The move by the major banks to clamp down on investor lending is a good step, according to a leading ratings agency, however lenders will also need to implement additional changes to fully address the risks in the housing market.
According to Moody’s, the absence of any mitigating actions would have increased the proportion of investment and interest-only loans, which would lead to a weakening of the bank portfolios’ quality.
“In our view, these initiatives are credit positive since they reduce the banks' exposure to a higher-risk loan segment,” Ilya Serov, a vice president of Moody’s said.
However, the growing imbalances in the Australian housing market pose a longer-term challenge to the Australian banks' credit profiles, over and above the immediate concerns around investment lending, according to the ratings agency.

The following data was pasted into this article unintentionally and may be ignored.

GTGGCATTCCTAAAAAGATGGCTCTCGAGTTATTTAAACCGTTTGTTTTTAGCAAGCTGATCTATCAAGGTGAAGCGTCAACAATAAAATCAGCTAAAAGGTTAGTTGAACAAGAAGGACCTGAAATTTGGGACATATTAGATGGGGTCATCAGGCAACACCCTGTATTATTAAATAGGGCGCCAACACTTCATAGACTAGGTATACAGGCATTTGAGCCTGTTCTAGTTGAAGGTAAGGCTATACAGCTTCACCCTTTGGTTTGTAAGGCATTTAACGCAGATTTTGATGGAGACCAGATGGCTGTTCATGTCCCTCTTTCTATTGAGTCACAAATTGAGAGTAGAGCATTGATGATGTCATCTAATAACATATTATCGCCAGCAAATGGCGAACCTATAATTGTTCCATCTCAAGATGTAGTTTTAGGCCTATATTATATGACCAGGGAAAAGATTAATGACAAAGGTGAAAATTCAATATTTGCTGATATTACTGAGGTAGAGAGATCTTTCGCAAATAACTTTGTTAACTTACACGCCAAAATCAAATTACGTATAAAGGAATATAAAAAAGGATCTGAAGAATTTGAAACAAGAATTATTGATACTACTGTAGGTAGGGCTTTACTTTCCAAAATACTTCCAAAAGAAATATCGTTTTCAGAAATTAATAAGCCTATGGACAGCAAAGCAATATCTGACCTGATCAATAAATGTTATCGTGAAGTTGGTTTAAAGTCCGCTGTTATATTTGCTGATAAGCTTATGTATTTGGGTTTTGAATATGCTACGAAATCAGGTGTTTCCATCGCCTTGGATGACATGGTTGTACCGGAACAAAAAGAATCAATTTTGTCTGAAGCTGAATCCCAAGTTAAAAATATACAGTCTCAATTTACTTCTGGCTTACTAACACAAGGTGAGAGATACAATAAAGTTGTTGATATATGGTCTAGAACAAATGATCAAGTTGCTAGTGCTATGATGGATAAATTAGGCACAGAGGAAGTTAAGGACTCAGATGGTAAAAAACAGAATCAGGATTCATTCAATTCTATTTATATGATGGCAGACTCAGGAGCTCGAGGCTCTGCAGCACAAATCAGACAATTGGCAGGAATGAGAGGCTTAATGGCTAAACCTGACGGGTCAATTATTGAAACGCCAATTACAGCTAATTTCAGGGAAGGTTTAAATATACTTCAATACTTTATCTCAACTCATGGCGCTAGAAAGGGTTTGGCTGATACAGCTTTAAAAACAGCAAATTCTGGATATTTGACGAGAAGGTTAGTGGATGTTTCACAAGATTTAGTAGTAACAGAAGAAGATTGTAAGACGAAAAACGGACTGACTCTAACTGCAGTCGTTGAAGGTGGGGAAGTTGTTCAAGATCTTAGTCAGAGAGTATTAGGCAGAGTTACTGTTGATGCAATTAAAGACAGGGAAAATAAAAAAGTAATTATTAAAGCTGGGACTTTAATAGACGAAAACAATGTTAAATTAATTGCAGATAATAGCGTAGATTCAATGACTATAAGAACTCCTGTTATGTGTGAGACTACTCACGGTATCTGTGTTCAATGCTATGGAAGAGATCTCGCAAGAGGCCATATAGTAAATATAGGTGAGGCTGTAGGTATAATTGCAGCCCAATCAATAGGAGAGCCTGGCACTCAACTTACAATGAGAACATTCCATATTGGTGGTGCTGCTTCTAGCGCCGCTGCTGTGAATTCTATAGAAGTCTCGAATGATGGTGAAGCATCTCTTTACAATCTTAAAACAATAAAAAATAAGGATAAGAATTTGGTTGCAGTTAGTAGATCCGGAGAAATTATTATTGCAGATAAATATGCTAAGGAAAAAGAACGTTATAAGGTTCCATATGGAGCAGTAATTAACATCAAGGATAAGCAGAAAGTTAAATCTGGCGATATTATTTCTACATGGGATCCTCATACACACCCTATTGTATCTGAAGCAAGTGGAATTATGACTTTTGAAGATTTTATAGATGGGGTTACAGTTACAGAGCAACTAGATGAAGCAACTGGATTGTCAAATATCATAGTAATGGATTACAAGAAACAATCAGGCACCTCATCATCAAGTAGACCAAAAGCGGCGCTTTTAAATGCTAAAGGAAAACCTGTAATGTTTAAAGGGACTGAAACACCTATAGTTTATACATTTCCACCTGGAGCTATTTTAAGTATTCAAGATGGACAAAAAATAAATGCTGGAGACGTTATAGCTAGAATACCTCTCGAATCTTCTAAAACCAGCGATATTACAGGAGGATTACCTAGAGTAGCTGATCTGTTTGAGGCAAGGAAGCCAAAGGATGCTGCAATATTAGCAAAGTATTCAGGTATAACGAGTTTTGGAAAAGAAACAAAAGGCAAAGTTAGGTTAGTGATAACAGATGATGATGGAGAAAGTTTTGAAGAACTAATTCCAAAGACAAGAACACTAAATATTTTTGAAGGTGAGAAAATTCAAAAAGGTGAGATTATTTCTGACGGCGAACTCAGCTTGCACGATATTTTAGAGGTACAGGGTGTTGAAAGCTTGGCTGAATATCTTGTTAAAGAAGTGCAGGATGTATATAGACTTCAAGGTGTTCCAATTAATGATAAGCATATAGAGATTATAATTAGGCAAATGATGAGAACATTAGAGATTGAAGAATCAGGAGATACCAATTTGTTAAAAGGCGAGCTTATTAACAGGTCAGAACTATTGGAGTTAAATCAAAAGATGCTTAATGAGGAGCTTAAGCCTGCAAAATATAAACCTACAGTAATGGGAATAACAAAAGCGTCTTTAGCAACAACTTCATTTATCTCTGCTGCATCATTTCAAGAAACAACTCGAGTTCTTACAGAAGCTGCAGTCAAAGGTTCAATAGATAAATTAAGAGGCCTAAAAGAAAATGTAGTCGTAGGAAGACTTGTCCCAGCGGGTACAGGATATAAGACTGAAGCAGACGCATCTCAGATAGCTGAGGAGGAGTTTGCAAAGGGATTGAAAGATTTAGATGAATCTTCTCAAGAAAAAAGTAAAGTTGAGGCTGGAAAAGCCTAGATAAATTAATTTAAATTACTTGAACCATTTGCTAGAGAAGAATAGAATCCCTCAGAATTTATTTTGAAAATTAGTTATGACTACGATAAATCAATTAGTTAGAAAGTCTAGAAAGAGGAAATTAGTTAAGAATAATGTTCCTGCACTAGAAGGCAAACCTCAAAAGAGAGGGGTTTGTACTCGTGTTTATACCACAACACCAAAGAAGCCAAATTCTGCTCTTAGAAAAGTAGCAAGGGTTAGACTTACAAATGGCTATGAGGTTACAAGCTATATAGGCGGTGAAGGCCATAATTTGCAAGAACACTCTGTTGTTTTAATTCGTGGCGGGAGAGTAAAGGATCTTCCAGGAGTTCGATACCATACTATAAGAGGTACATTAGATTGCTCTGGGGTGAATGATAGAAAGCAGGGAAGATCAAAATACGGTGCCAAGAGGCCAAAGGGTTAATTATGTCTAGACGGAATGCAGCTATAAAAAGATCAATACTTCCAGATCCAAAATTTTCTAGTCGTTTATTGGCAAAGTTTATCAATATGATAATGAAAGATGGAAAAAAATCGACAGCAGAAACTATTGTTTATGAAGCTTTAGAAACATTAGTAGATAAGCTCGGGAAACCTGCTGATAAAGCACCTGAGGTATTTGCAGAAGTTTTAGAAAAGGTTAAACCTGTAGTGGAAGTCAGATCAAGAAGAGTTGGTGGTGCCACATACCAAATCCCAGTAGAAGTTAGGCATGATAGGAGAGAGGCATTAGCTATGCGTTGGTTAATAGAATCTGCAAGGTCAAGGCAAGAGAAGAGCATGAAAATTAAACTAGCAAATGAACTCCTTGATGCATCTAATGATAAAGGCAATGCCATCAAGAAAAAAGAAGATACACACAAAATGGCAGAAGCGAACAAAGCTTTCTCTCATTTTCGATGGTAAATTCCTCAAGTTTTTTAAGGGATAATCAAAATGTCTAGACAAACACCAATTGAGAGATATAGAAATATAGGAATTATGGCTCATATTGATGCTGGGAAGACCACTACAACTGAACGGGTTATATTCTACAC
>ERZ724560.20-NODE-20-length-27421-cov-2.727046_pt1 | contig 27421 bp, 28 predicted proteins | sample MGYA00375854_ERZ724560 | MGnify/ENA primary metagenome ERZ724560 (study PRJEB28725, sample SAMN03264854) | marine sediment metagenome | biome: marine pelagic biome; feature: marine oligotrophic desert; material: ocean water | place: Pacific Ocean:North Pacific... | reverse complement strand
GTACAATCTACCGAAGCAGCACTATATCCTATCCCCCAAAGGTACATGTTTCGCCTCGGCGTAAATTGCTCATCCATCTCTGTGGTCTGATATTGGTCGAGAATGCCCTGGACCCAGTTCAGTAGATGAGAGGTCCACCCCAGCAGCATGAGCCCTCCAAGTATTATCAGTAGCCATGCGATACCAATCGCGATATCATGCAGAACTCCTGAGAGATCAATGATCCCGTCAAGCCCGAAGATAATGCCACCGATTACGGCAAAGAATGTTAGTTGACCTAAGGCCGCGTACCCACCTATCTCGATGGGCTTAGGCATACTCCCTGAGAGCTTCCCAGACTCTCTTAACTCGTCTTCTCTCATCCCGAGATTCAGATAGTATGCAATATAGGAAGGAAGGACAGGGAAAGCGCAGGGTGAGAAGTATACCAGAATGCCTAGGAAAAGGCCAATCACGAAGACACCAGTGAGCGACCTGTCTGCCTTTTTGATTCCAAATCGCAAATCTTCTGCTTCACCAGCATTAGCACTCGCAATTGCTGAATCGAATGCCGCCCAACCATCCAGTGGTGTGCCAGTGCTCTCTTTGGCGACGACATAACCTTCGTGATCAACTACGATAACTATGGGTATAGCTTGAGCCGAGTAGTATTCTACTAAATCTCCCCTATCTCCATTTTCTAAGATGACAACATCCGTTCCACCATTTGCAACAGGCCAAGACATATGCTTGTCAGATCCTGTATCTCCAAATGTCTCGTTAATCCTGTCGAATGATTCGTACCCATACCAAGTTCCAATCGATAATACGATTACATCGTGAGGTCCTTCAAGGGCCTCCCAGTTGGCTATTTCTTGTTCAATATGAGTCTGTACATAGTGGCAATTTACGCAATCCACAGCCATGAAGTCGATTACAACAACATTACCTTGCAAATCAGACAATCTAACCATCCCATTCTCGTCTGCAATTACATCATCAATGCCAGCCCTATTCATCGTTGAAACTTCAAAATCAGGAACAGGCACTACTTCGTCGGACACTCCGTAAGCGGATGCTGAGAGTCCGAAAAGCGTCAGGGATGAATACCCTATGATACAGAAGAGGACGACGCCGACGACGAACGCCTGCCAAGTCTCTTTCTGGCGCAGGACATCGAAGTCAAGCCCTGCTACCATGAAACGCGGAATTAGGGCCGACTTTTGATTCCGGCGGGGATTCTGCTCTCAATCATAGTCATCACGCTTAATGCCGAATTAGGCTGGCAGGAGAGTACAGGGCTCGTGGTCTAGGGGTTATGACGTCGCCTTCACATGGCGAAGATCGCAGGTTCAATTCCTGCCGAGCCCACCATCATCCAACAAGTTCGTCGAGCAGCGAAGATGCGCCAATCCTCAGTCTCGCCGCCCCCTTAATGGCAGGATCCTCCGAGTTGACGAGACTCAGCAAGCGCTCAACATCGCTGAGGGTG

The Australian housing market is characterized by elevated and rising house prices, declining mortgage affordability, and record levels of household indebtedness. In this context, Moody’s says addressing the tail risks embedded in banks' housing portfolios is likely to entail further tightening in the banks' lending criteria and/or increases to their capital levels.
“Accordingly, we expect the banks to further curtail their exposure to high [LVR] loans and investment lending over the coming months. Moreover, we expect that over the next 18 months, the banks will gradually improve the quantity and quality of their capital – likely through a combination of upward revisions to mortgage risk weights and capital increases,” Serov said.
But expectations of more conservative loan originations and increasing capital will support Moody’s stable outlook for the future of Australia's four major banks.
“We expect the changes made by the banks will slow investment lending growth closer to regulatory benchmarks,” Serov said.
“These considerations, in conjunction with the banks’ actions to improve their underwriting standards, support our stable outlook on the major banks’ credit ratings.”